Texas residents may be familiar with the classic comedy sketch ‘Who’s On First?” that was famously performed by comedy duo Abbott and Costello. Decades after the sketch was performed in vaudeville theaters and featured in two Hollywood movies, the heirs of Abbott and Costello filed a copyright infringement lawsuit. According to the heirs, a Broadway play called ‘Hand of God” used pieces of the sketch without permission.
The Abbott and Costello case has brought up many questions about whether or not the heirs have a valid copyright. Although Universal Pictures transferred the copyright for the ‘Who’s on First?” video clips to the heirs of Abbott and Costello in 1984, the sketch was used many times before it was recorded in the 1940’s films ‘One Night in the Tropics” and ‘The Naughty Nineties.” Because the sketch was used by several different vaudeville performers including Abbott and Costello, it is not clear who the original authors were.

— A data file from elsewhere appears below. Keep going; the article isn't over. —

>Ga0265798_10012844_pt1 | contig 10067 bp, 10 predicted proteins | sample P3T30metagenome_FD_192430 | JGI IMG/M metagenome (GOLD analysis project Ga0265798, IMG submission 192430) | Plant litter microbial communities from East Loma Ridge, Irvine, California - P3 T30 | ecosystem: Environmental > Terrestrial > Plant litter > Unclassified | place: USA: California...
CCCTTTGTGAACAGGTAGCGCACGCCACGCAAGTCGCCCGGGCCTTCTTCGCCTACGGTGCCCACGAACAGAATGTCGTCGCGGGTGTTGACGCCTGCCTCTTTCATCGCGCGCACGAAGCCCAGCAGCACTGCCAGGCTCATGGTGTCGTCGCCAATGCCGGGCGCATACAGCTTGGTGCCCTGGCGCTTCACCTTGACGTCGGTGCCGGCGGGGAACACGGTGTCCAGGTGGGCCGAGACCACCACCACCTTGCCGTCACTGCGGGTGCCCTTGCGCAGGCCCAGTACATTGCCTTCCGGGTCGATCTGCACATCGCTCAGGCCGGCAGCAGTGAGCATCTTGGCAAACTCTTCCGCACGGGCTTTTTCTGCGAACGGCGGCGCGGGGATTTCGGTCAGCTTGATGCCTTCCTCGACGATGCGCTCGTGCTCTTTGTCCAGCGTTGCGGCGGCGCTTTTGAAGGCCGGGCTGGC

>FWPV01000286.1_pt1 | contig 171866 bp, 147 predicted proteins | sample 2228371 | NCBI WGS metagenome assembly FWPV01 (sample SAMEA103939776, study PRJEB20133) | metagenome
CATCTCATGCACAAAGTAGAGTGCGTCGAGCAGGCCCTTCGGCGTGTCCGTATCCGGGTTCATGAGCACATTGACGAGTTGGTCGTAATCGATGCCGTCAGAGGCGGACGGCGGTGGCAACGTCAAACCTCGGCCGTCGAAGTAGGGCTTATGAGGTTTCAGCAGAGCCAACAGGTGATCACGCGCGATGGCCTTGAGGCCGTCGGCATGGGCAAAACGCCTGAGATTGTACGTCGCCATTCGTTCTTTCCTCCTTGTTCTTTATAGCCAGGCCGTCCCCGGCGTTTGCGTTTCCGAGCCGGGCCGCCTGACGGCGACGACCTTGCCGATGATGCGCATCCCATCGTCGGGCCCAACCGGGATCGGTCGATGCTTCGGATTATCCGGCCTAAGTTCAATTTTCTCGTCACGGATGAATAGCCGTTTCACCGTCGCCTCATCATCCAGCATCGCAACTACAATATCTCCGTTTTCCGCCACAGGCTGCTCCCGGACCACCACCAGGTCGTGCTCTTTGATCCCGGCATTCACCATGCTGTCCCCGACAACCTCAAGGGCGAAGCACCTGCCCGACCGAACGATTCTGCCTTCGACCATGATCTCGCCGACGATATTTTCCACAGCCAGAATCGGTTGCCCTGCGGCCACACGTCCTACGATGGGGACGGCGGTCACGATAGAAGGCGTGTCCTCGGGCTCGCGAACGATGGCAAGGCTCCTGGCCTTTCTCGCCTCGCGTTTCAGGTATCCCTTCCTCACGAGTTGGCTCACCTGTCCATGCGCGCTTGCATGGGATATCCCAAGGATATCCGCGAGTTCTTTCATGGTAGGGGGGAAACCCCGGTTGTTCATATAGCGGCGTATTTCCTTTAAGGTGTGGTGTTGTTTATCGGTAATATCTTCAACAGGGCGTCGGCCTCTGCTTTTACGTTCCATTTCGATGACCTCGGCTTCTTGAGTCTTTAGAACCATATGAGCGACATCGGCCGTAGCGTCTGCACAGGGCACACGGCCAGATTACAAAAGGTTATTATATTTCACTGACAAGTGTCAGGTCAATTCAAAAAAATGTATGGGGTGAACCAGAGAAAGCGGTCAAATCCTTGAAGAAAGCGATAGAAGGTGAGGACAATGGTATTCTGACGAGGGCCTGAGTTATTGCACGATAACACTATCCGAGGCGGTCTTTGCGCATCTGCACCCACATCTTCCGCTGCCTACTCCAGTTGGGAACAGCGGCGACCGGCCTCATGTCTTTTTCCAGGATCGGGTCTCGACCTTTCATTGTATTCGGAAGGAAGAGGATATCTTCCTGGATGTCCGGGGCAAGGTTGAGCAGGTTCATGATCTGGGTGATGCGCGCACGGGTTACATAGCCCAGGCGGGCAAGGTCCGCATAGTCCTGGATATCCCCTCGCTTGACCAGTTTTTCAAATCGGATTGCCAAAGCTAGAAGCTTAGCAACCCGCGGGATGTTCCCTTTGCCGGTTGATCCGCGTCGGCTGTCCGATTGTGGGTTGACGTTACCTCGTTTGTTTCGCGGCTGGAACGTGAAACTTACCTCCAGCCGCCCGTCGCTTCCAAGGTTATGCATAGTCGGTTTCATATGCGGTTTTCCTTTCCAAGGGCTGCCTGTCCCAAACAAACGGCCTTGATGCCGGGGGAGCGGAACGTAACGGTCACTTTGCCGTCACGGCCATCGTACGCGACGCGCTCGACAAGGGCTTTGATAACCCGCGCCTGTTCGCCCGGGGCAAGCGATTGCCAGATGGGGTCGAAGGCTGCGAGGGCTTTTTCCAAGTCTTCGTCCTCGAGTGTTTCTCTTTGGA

Even if the heirs own a valid copyright for ‘Who’s On First?,” the author of the Broadway play may have used pieces of the sketch legally. Under fair use laws, copyrighted material can be used by another person if the use is transformative and does not seek to replace the original copyrighted material. The Broadway play is not a comedy and does not usurp the market for the Abbott and Costello films.
The application of intellectual property laws can be complex when lawsuits involve old pieces of art. Some works are considered part of the public domain while others may be copyrighted material. A lawyer may be able to help a copyright owner to determine if there is a basis for filing a copyright infringement claim against another party who has used works that they own.